still I hail from smokestacks girders closed factories McLouth Steel’s poured slag turning the night sky and black river orange the tight typeface of houses in River Rouge Wyandotte the steel and auto tribes tribe of the alphabet job shops the fathers who set cutting tools on screw machines to make in multiples in sixes packets of ear plugs the men made deaf shift changes at three the line must never stop nothing could not mothers who taught us the alphabet shapes of oxen boats houses camels letters row on row to prop us up row the ideas forward the spear the snake the needle tooth Y W V U and F all hailing from the same tribe the same hieroglyph father oar or oarlock depending the alphabet not unlike the world we lived in once we lived there the letters trundled forth on their tracks boxcars shaking full of gleaming two-doors leather seats body by Fisher and yes I hail from unbeautiful artifice things that made us late (barred tracks flashed lights opened bridges) a tribe of shipbuilders iron ore taconite men whose hands would not wash clean the machinery and the machinery of the river the made thing more important than we were the things themselves not the idea of them I thought the letters books a different place the books were not the way out but in the letters embodying mirroring making what is the oarlock what the oar still I hail from the Grosse Ile crew team pulling on the river before school matching letter jackets forgotten on the dock the catch release their blades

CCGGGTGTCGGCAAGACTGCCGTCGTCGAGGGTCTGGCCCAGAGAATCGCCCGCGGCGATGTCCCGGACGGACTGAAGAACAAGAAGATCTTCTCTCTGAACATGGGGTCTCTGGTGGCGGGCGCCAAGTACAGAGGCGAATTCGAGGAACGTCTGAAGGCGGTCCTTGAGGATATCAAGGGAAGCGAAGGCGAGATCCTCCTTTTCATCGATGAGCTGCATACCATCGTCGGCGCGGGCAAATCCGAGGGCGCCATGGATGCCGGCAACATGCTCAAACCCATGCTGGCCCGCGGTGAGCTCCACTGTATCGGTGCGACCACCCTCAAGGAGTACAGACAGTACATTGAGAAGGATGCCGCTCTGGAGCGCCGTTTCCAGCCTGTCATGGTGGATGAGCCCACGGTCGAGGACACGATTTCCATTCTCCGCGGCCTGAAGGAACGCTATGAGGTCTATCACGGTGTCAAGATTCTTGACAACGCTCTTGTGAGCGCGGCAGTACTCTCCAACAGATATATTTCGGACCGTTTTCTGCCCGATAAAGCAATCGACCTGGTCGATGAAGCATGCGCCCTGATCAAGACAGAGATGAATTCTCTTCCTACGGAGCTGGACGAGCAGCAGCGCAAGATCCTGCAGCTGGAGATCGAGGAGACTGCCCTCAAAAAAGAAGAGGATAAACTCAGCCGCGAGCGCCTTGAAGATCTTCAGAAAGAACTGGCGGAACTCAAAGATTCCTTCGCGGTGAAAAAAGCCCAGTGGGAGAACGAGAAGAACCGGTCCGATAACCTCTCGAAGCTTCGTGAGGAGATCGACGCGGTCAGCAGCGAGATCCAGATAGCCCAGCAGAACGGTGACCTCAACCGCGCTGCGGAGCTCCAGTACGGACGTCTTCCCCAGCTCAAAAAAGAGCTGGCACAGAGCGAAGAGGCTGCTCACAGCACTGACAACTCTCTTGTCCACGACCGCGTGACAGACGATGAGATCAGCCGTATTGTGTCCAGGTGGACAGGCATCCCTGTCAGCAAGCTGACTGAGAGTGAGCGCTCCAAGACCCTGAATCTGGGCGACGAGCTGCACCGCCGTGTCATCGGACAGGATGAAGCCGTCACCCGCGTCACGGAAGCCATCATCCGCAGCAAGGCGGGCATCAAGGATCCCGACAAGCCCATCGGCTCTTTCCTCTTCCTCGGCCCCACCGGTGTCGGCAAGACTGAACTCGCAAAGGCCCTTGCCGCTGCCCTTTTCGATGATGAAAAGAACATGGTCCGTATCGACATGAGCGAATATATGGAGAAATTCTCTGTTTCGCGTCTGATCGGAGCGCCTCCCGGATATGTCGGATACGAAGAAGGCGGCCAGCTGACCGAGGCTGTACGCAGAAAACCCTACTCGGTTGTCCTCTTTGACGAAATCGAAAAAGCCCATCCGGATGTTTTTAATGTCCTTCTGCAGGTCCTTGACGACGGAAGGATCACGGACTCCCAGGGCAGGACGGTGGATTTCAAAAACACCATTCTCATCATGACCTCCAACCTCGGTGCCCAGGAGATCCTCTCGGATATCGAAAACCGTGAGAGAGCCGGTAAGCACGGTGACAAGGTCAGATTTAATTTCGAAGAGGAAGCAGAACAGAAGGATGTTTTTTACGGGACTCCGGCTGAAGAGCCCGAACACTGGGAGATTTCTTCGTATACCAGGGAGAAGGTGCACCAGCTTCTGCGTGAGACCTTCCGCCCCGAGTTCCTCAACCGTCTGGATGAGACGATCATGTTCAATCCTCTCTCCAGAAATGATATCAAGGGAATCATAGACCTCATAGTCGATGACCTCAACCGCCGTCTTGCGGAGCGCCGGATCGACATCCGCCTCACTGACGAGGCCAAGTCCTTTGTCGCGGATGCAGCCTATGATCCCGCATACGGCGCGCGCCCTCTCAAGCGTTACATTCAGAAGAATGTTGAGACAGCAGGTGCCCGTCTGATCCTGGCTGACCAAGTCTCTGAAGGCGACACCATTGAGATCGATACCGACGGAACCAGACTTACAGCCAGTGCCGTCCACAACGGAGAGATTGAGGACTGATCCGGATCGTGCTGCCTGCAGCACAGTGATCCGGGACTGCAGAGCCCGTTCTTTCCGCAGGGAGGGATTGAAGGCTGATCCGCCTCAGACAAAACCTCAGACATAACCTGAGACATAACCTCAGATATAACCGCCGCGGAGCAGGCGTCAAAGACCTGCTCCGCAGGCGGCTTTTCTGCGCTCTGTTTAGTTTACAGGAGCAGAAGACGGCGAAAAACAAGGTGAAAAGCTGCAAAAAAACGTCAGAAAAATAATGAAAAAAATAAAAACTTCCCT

Late night July, Minnesota, John asleep on the glassed-in porch, Bob Dylan quiet on a cassette you made from an album I got rid of soon after you died. Years later, I regret giving up your two boxes of vinyl, which I loved. Surely they were too awkward, too easily broken for people who loved music the way we did. But tonight I’m in the mood for ghosts, for sounds we hated: pop, scratch, hiss, the occasional skip. The curtains balloon; I’ve got a beer; I’m struck by guilt, watching you from a place ten years away, kneeling and cleaning each with a velvet brush before and after, tucking them in their sleeves. Understand, I was still moving then. The boxes were heavy. If I had known I would stop here with a husband to help me carry, and room—too late, the college kids pick over your black bones on Mass. Ave., we’ll meet again some day on the avenue but still, I want to hear it, the needle hitting the end of a side and playing silence until the arm gives up, pulls away.